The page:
Two lawmakers told a gathering of business representatives and legislators that the best opportunity for the state to reduce corporate taxes is now, and they plan to introduce legislation that would attract more businesses and high-paying jobs to the state.
“In the next two to three years, you will see some of the largest tax relief packages ever passed out of the Legislature,” Sen. Dean Martin, R-6, told the attendees of the Arizona Tax Research Association’s Outlook Conference on Nov. 19. Mr. Martin is the chairman of the Senate Finance Committee.
Rep. Steve Huffman, R-26, said Arizona’s corporate property tax assessment rates prevent many corporations from opening up shop in the state. Mr. Huffman is the chairman of the House Ways and Means Committee.
“I can’t even imagine how many businesses aren’t considering coming here because of the tax situation we have,” he said. “We can’t afford to wait another three, four or five years just to get started. We have to start right now, today. There isn’t a better time.”
In Arizona, Mr. Huffman said, the business tax base pays the majority of property taxes collected by the state, even though the residential tax base is three times the size.
Mr. Huffman said he plans to introduce legislation that would decrease the business property tax assessment ratio by one percentage point per year for five years, to 20 per cent from 25 per cent. During the same five-year period, the homeowners property tax rebate would be increased three percentage points per year, to 50 per cent from 35 per cent.
In order to reduce the business property tax assessment by the amount he is proposing, Mr. Huffman said the state would lose $40 million for each one-percentage point reduction. He called that “a small investment for reducing the business assessment rate 20 per cent” of the current rate.
Mr. Martin said the biggest problem in the state’s tax system is not the inequity as much as it is that businesses are penalized for investing in capital resources. It is those investments — namely, in property and office buildings — that are taxed regardless of how successful a company is, unlike sales tax, which is only applied when the company engages in business.
The problem with the corporate property tax, Mr. Martin said, is not necessarily that the assessment ratio is too high, but that the amount paid by the taxpayer is too high. He said he will propose legislation that will lower the tax bills for corporations by creating a property tax rebate, similar to the ones enjoyed by residential homeowners.
“Instead of extending the homeowner rebate, let’s apply it to all taxpayers,” he said.
Property tax rebates were created to lower the tax burden on homeowners without affecting the amount of money the state distributed to the recipients of the tax, such as municipalities and schools.
Time Is Right, Lawmaker Says
Lawmakers seeking tax reductions have the perfect opportunity to put reductions in place, Mr. Huffman said, because revenues are climbing and the state is expecting a budget surplus. He said even though Arizona’s economy is on an upswing, it will not last more than a few years.
“We’re fooling ourselves if we think we’re going to have the state we want to live in in 10 years if we don’t do something about this now,” he said. “This has got to be an ongoing, everyday focus.”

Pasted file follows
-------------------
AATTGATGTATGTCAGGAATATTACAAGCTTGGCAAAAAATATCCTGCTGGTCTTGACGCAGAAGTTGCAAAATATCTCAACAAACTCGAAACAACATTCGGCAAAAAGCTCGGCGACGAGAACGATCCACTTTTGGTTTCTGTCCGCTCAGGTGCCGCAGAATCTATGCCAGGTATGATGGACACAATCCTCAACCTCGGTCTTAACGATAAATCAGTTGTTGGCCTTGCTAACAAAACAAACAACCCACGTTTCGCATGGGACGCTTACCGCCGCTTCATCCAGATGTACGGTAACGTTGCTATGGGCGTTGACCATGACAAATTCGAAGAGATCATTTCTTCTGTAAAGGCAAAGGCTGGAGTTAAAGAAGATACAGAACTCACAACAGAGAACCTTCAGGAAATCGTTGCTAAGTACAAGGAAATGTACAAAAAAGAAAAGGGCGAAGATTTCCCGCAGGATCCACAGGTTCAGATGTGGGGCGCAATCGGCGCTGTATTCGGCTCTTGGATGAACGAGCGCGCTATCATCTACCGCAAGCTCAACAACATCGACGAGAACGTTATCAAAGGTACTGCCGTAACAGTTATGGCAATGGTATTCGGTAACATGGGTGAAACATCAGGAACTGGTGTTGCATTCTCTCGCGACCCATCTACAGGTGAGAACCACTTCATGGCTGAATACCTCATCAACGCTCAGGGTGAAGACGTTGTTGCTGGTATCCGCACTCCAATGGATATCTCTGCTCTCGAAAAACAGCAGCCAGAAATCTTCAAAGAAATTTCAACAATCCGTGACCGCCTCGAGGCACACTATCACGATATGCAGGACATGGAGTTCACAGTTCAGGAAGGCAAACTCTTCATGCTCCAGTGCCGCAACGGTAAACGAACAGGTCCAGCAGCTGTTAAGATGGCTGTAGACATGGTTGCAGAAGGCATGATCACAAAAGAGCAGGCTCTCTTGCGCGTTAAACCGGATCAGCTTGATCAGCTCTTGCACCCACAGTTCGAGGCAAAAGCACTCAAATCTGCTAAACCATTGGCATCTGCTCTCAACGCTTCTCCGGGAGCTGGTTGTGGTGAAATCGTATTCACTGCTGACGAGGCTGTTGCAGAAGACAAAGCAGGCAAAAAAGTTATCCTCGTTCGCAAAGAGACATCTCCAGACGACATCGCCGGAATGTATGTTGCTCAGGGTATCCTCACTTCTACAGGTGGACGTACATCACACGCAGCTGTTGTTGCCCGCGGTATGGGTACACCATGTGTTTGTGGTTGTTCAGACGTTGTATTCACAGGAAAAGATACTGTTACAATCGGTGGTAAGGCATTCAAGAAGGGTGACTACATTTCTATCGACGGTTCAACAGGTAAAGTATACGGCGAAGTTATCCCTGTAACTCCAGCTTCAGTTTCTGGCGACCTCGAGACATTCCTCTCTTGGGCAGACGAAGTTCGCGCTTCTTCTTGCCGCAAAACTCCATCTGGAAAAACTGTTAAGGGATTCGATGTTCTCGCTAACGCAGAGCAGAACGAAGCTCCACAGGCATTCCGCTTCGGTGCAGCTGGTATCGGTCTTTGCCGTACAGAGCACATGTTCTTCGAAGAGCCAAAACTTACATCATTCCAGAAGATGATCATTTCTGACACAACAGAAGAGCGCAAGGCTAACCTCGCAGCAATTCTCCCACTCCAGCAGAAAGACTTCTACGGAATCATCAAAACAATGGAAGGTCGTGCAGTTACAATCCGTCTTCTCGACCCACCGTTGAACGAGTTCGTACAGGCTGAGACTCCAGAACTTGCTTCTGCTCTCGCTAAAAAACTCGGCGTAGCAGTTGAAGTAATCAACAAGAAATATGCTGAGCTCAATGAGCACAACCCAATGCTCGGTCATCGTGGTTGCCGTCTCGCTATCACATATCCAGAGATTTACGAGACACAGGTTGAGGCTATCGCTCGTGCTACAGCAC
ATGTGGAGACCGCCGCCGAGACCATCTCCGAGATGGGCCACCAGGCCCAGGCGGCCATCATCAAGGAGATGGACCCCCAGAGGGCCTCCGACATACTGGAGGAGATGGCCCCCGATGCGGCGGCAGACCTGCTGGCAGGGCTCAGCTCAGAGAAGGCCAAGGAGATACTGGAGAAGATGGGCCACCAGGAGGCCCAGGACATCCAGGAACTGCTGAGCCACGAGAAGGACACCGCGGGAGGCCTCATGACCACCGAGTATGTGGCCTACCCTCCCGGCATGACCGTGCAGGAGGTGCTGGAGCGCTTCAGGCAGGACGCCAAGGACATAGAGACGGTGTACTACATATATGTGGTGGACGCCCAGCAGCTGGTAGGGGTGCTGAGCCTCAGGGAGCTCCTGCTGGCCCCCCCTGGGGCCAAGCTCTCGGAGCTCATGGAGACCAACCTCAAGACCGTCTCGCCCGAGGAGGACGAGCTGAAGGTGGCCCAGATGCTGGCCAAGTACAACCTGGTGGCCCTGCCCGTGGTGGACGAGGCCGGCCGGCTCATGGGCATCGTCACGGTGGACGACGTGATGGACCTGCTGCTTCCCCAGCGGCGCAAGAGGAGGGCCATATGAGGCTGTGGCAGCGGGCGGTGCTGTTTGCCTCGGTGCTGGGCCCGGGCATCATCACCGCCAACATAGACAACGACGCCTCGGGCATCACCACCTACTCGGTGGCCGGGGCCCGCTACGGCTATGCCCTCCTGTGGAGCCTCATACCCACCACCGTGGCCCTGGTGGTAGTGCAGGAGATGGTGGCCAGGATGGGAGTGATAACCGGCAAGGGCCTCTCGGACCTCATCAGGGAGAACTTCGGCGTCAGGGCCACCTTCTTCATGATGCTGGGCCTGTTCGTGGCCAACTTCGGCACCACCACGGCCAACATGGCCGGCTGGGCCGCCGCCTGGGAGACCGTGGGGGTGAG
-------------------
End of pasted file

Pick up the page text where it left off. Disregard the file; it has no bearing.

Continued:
Rainy Day Fund
Mr. Martin suggested adding a “fourth leg” to the three-legged stool metaphor of balanced taxation. In addition to property, sales and income taxes, he said the rainy day fund should be used to stabilize the system by acting as a savings account that can be used when the economy dips in the future.
Rep. Russell Pearce, R-18, the House Appropriations Committee chairman for the last two years, was in the audience and expressed reservations about using the rainy day fund. He said legislatures are addicted to spending and fears that it creates a false sense of economic security. Without proper safeguards, he said the Legislature may take money from the fund even if the state is not in an economic emergency.
“My fear is it’s like giving a stash of alcohol to an alcoholic,” Mr. Pearce said. “Everything is an emergency.”
Mr. Martin said lawmakers define tax reform in one of two ways: either completely changing the current system or working within the system’s framework to fix existing problems.
He described the first definition as a “hail Mary pass” that has a low chance of success and is a last resort. Tax reform, Mr. Martin said, is “a game of inches” that needs to be addressed one problem at a time.
Both legislators said that past Legislatures have resisted making relatively minor tax code changes in lieu of a “perfect” plan that would completely overhaul the system. They also both agreed that such a plan is unlikely to be created and waiting for it hinders any serious attempts to alter the tax code.
“We cannot let the perfect be the enemy of the good,” Mr. Martin said. “If we hold on to [finding] the perfect solution, we may not be able to get the good solution.”
uffman said waiting for a comprehensive plan would grind the reform process to a halt.
“If we can’t start something until we get this global package, we won’t start anything,” he said.
Mr. Martin also said an important factor in developing changes to the tax code is to do so in a way that does not harm the political futures of lawmakers who support it. He said he has seen too many people lose elections because of their support in plans that were not well-crafted.
“We need to not only do the right public policy,” he said, “but we need to do it in a way that we can defend it and keep our friends around.”